12. R. Cont, 2001. "Empirical properties of asset returns: stylized facts and statistical issues," Quantitative Finance, Taylor & Francis Journals, vol. 1(2), pages 223-236.
    13. Michel Vellekoop & Hans Nieuwenhuis, 2007. "On option pricing models in the presence of heavy tails," Quantitative Finance, Taylor & Francis Journals, vol. 7(5), pages 563-573.
    14. Gilles Zumbach, 2004. "Volatility processes and volatility forecast with long memory," Quantitative Finance, Taylor & Francis Journals, vol. 4(1), pages 70-86.
    15. Ole E. Barndorff-Nielsen & Neil Shephard, 2001. "Non-Gaussian Ornstein-Uhlenbeck-based models and some of their uses in financial economics," Journal of the Royal Statistical Society Series B, Royal Statistical Society, vol. 63(2), pages 167-241.
    16. Dreier, I. & Kotz, S., 2002. "A note on the characteristic function of the t-distribution," Statistics & Probability Letters, Elsevier, vol. 57(3), pages 221-224, April.
    17. Helyette Geman & C. Peter M. Dilip Y. Marc, 2007. "Self decomposability and option pricing," Post-Print halshs-00144193, HAL.
    18. F. Lillo, 2007. "Limit order placement as an utility maximization problem and the origin of power law distribution of limit order prices," The European Physical Journal B: Condensed Matter and Complex Systems, Springer;EDP Sciences, vol. 55(4), pages 453-459, February.
    Full references (including those not matched with items on IDEAS)

    Citations

    Citations are extracted by the CitEc Project, subscribe to its RSS feed for this item.
    as


    Cited by:

    1. P. Peirano & D. Challet, 2012. "Baldovin-Stella stochastic volatility process and Wiener process mixtures," The European Physical Journal B: Condensed Matter and Complex Systems, Springer;EDP Sciences, vol. 85(8), pages 1-12, August.
    2. Baldovin, Fulvio & Caporin, Massimiliano & Caraglio, Michele & Stella, Attilio L. & Zamparo, Marco, 2015. "Option pricing with non-Gaussian scaling and infinite-state switching volatility," Journal of Econometrics, Elsevier, vol. 187(2), pages 486-497.
    3. Kaldasch, Joachim, 2014. "Evolutionary model of stock markets," Physica A: Statistical Mechanics and its Applications, Elsevier, vol. 415(C), pages 449-462.

    More about this item

    Keywords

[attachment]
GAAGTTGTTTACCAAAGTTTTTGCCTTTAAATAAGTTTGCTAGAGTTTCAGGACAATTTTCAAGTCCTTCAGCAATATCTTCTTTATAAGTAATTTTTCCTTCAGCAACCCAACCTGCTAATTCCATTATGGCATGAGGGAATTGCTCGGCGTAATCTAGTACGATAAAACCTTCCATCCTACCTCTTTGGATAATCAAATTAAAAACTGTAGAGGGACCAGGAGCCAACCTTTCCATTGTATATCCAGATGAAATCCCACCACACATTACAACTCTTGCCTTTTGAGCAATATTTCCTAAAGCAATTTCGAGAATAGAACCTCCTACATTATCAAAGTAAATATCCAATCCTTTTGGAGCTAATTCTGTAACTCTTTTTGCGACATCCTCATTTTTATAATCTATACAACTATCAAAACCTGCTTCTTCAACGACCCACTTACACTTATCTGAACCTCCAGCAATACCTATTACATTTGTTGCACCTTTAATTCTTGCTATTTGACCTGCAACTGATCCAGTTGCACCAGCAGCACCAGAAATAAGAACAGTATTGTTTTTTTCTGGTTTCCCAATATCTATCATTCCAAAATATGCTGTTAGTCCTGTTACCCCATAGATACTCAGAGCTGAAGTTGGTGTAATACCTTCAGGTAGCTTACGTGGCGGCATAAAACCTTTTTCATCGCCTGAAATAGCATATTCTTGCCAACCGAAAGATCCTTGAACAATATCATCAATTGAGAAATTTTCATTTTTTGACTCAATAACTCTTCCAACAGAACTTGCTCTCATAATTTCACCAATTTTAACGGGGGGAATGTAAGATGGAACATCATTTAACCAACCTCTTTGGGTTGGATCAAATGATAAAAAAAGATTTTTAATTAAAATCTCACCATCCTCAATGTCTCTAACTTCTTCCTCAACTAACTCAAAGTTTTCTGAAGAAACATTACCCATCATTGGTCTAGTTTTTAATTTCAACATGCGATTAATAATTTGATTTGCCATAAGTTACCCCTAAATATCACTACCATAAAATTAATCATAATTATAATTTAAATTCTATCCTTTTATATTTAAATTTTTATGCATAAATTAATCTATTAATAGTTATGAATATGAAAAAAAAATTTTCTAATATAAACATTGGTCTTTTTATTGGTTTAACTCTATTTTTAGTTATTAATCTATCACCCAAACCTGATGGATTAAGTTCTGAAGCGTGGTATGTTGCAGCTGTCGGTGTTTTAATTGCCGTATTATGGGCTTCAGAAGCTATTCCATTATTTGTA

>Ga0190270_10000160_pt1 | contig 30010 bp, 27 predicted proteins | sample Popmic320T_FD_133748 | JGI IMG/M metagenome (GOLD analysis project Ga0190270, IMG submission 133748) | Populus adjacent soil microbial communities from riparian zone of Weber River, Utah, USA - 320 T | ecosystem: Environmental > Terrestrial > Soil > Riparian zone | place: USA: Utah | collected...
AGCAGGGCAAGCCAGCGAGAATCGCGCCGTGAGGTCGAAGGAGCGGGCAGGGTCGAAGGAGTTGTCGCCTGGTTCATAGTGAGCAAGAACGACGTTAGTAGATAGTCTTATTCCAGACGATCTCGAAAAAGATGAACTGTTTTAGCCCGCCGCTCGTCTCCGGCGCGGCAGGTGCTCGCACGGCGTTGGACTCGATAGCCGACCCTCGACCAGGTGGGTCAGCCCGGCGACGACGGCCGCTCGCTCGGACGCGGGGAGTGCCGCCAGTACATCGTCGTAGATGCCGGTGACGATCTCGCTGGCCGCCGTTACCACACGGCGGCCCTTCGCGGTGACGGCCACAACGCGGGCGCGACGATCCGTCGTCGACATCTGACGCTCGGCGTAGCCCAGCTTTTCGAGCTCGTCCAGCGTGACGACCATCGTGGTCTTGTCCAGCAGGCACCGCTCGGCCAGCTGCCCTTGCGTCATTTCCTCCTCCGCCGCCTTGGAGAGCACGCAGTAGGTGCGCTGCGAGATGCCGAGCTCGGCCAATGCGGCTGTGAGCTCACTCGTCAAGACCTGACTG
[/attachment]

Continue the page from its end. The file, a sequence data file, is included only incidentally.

Stochastic volatility model; long memory; stylized fact; fat tails;

    NEP fields

    This paper has been announced in the following NEP Reports:

    Statistics

    Access and download statistics

    Corrections

    All material on this site has been provided by the respective publishers and authors. You can help correct errors and omissions. When requesting a correction, please mention this item's handle: RePEc:hal:journl:hal-00734355. See general information about how to correct material in RePEc.

    For technical questions regarding this item, or to correct its authors, title, abstract, bibliographic or download information, contact: (CCSD). General contact details of provider: https://hal.archives-ouvertes.fr/ .

    If you have authored this item and are not yet registered with RePEc, we encourage you to do it here. This allows to link your profile to this item. It also allows you to accept potential citations to this item that we are uncertain about.

    If CitEc recognized a reference but did not link an item in RePEc to it, you can help with this form .

    If you know of missing items citing this one, you can help us creating those links by adding the relevant references in the same way as above, for each refering item. If you are a registered author of this item, you may also want to check the "citations" tab in your RePEc Author Service profile, as there may be some citations waiting for confirmation.

    Please note that corrections may take a couple of weeks to filter through the various RePEc services.

    IDEAS is a RePEc service hosted by the Research Division of the Federal Reserve Bank of St. Louis . RePEc uses bibliographic data supplied by the respective publishers.